Could you elaborate on the ideas you presented during one of your recent talks here in Austin that, contrary to the notion that modern-day Western Yogis are avoiding the world and its problems, in fact true Yogis (perhaps even especially Bhakti Yogis?) are heroic people and very much in the world?
Very practically speaking, I would challenge anyone to even find a modern Yogi who is living in America who is avoiding the world, who is living stereotypically in a cave somewhere or just living in an ashram. Very few people are doing that. 99.9% of Yogis are indeed very much engaged in the world: they have jobs, they have families, they go to school, they have a social life, et cetera. You’d be very hard-pressed to find a Yogi who indeed has renounced the world to such a degree that they fit that stereotype.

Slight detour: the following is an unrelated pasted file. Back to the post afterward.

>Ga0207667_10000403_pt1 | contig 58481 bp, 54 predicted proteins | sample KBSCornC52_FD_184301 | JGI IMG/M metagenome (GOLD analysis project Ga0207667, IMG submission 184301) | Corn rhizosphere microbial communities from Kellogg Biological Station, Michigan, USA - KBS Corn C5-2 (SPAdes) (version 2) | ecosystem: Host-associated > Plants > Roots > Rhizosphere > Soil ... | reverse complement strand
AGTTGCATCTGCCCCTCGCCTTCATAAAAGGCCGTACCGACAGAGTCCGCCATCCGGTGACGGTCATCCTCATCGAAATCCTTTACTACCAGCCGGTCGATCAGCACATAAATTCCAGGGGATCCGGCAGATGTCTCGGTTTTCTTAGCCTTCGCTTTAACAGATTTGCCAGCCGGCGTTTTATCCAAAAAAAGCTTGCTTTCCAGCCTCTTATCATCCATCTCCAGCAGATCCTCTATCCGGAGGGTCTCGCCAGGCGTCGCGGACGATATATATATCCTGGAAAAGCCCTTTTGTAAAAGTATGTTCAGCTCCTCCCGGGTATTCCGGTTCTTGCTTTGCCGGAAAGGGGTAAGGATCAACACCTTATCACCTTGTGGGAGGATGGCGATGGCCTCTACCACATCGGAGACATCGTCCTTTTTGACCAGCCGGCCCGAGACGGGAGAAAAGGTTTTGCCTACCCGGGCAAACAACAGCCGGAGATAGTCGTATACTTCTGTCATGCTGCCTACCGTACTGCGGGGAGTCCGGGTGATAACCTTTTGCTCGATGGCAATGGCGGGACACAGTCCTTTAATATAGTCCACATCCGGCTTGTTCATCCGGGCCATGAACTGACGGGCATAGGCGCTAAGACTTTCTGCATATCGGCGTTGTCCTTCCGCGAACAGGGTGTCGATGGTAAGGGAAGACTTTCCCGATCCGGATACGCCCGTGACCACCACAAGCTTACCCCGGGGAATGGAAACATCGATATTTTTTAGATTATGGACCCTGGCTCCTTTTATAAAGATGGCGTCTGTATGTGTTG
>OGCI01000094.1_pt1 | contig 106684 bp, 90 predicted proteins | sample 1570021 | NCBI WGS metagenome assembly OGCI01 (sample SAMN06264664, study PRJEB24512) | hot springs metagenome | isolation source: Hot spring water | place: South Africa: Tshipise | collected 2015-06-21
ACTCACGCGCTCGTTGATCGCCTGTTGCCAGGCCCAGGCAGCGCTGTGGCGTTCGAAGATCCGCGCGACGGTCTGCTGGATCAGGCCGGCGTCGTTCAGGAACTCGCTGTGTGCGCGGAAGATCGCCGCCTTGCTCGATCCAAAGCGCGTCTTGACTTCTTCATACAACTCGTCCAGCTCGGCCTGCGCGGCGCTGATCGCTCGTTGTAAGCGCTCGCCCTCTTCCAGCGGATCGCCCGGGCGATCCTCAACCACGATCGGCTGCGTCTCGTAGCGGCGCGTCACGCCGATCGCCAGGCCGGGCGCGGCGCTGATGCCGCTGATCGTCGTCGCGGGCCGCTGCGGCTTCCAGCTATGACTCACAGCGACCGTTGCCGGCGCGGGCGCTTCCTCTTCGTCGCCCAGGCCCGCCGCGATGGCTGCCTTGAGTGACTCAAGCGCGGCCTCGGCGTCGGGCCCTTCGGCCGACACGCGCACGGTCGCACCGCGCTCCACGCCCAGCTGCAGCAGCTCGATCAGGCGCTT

Yoga, properly understood, does not encourage us to artificially renounce the world. In our current age specifically (known as the Kali Yoga in Vedic philosophy) we are actually called upon as Yogis to very much engage in the world. This is the central teaching, for example, of the Bhagavad Gita. When Arjuna wanted to renounce the world due to his own illusion, when he truly did just want to hide away from his actual duties, what does Krishna say to him? He doesn’t pat him on the back and say, “Okay, wonderful, Arjuna, come off to my ashram with me and let’s disappear from everything.” No, on the contrary, he chastises him, and he says “ You are meant to practice Yoga, but also to be in the world. You are meant to complete your duty.” And Arjuna, having fallen into a depression, Krishna actually says to him, “Arise Arjuna, Arise!” And he again encourages him to do his duty. This is the message for Yogis today. Like Arjuna, we are meant to not artificially renounce the world and pretend we’re something we’re not. Rather we are meant to be wherever we find ourselves, in whatever city, in whatever nation. We are meant to have family, we are meant to have jobs, we are meant to be active in the world: that means socially, that means politically, that means in every way that everyone else is.